That intentional care, paired with his reputation as a world-renowned scholar in his field, has made the reserved yet witty Reynolds beloved by students and colleagues alike.

To Associate Professor of Early Christianity Anthony Briggman, “Philip has been a ready source of wisdom and humor, a trusted confidant, a conversation partner, an ever-present support, and a good friend. He has been my senior colleague in field since I arrived at Candler; I could not have asked for a better one. He has consistently put his desires and interests second in order to enable my success.”

Robert W. Woodruff Professor of Theology Ian McFarland calls Reynolds a scholar’s scholar: “careful, meticulous, exhaustive in his attention to source material, and correspondingly sure-footed and balanced in his conclusions. And these features of his own research have been mirrored both in his teaching and in his service to Candler. Where matters of school policy are concerned, he can always be relied upon to respond both frankly and thoughtfully, and his concern for fostering the best habits of scholarship in his students is unparalleled.”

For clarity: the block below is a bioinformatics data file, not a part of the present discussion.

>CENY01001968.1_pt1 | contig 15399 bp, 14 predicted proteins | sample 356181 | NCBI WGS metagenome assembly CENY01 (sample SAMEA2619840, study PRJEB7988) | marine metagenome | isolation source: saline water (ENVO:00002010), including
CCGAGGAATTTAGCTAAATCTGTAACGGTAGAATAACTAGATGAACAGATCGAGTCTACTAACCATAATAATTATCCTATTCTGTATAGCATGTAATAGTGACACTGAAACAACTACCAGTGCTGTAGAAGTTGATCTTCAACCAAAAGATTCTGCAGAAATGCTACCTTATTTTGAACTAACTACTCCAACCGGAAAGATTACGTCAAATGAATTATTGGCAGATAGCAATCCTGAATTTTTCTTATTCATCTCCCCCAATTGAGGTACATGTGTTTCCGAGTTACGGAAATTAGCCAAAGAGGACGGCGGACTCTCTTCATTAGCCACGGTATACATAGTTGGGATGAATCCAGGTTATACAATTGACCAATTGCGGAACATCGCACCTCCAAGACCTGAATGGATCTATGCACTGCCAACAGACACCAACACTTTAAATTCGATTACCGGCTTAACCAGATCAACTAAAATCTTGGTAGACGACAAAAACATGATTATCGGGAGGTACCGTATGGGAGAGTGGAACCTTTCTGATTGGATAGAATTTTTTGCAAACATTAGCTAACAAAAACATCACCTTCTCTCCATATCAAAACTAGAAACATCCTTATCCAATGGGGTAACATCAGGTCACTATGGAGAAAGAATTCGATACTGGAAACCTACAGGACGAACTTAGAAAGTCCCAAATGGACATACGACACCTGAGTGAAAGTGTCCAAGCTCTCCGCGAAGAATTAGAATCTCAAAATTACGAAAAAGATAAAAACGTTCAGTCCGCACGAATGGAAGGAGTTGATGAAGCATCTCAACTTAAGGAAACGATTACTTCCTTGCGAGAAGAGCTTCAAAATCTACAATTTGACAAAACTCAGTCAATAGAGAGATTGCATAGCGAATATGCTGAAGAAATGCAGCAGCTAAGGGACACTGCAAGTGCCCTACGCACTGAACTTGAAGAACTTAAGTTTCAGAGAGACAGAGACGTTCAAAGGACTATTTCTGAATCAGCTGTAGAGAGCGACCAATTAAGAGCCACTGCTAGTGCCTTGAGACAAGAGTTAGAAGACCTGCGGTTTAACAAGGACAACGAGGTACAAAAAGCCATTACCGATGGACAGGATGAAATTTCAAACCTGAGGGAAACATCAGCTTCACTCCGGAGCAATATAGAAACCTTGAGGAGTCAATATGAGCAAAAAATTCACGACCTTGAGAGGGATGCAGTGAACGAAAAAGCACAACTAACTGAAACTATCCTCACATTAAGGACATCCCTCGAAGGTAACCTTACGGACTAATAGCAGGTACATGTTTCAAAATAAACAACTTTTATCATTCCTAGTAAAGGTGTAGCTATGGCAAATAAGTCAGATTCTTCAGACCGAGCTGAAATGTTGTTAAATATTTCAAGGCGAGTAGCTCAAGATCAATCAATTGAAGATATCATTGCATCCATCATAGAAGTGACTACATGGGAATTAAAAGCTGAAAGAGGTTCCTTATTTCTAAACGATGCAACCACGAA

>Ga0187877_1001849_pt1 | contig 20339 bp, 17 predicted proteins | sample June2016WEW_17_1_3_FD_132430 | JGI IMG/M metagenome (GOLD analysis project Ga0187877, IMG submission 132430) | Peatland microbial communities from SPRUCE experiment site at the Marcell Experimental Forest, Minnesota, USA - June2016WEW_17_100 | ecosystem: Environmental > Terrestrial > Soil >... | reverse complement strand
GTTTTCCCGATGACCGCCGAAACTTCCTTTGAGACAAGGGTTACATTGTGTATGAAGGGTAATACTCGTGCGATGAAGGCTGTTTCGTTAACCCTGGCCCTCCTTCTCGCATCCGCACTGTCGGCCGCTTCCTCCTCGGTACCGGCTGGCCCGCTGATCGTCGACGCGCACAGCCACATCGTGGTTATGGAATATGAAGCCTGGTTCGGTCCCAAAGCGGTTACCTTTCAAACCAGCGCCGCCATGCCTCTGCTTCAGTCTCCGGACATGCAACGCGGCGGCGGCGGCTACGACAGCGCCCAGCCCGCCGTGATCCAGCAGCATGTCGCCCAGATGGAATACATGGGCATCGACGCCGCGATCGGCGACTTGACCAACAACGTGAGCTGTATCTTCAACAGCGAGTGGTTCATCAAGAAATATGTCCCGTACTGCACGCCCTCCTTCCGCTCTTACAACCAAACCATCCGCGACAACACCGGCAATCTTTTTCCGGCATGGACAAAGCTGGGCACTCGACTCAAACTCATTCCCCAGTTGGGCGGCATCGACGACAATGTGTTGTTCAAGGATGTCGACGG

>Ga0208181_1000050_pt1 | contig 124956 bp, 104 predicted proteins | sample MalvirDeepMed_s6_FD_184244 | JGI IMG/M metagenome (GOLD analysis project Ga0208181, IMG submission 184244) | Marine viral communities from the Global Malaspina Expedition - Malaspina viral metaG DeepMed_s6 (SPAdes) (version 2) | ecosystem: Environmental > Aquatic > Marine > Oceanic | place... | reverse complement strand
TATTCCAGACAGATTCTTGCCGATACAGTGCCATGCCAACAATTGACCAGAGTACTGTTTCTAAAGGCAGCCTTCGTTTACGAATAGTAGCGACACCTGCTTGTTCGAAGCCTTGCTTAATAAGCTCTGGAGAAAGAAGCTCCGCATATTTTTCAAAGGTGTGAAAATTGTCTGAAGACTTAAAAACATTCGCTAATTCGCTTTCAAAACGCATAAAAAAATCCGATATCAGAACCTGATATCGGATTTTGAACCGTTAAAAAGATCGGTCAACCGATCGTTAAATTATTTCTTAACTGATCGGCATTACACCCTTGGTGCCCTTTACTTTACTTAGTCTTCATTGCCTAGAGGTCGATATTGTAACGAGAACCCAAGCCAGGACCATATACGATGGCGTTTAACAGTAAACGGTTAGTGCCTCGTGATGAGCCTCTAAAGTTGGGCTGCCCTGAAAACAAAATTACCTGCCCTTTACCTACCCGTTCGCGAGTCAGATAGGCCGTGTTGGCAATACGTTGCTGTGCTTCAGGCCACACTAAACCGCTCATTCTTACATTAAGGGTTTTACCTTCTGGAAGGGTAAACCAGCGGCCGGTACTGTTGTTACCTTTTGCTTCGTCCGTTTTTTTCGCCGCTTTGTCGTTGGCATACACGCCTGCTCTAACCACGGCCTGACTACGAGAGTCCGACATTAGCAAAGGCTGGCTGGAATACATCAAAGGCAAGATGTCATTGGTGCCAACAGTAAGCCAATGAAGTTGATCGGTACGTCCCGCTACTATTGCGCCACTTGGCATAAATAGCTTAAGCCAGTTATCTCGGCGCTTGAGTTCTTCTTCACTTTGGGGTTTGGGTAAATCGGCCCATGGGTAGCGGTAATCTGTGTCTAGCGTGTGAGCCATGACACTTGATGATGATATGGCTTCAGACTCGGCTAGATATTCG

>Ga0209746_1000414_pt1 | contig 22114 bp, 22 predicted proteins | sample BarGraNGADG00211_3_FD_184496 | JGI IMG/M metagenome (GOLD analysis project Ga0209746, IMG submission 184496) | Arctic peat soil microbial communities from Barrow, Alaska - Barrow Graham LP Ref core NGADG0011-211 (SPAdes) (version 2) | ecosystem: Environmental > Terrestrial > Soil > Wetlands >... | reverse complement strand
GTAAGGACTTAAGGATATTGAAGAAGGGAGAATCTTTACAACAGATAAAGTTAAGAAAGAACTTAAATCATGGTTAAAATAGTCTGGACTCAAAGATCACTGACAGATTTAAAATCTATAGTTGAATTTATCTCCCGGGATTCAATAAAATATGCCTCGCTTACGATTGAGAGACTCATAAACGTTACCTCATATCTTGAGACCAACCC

For Assistant Professor in the Practice of the History of Christianity and Director of Digital Learning Sarah Bogue 16G, the opportunity to work with Reynolds as a PhD student in the university’s Graduate Division of Religion drew her to Emory in the first place. “It’s not an exaggeration to say that Philip was the main reason I came here in 2010, and he has been a constant source of encouragement and inspiration in the eleven years since,” she says.

In that decade plus, Bogue has been Reynolds’ student, dissertation advisee, research assistant, and now colleague. She’s witnessed up close his commitment to his students, courses, and research—and notes that just because his subject matter is more than 600 years old doesn’t mean he treats it that way, to everyone’s benefit.

“I believe pedagogy to be one of Philip’s greatest strengths,” she says. “Every single year he revises each of his syllabi—adding new scholarship, shifting assessments, and thinking critically about what the true takeaways should be.”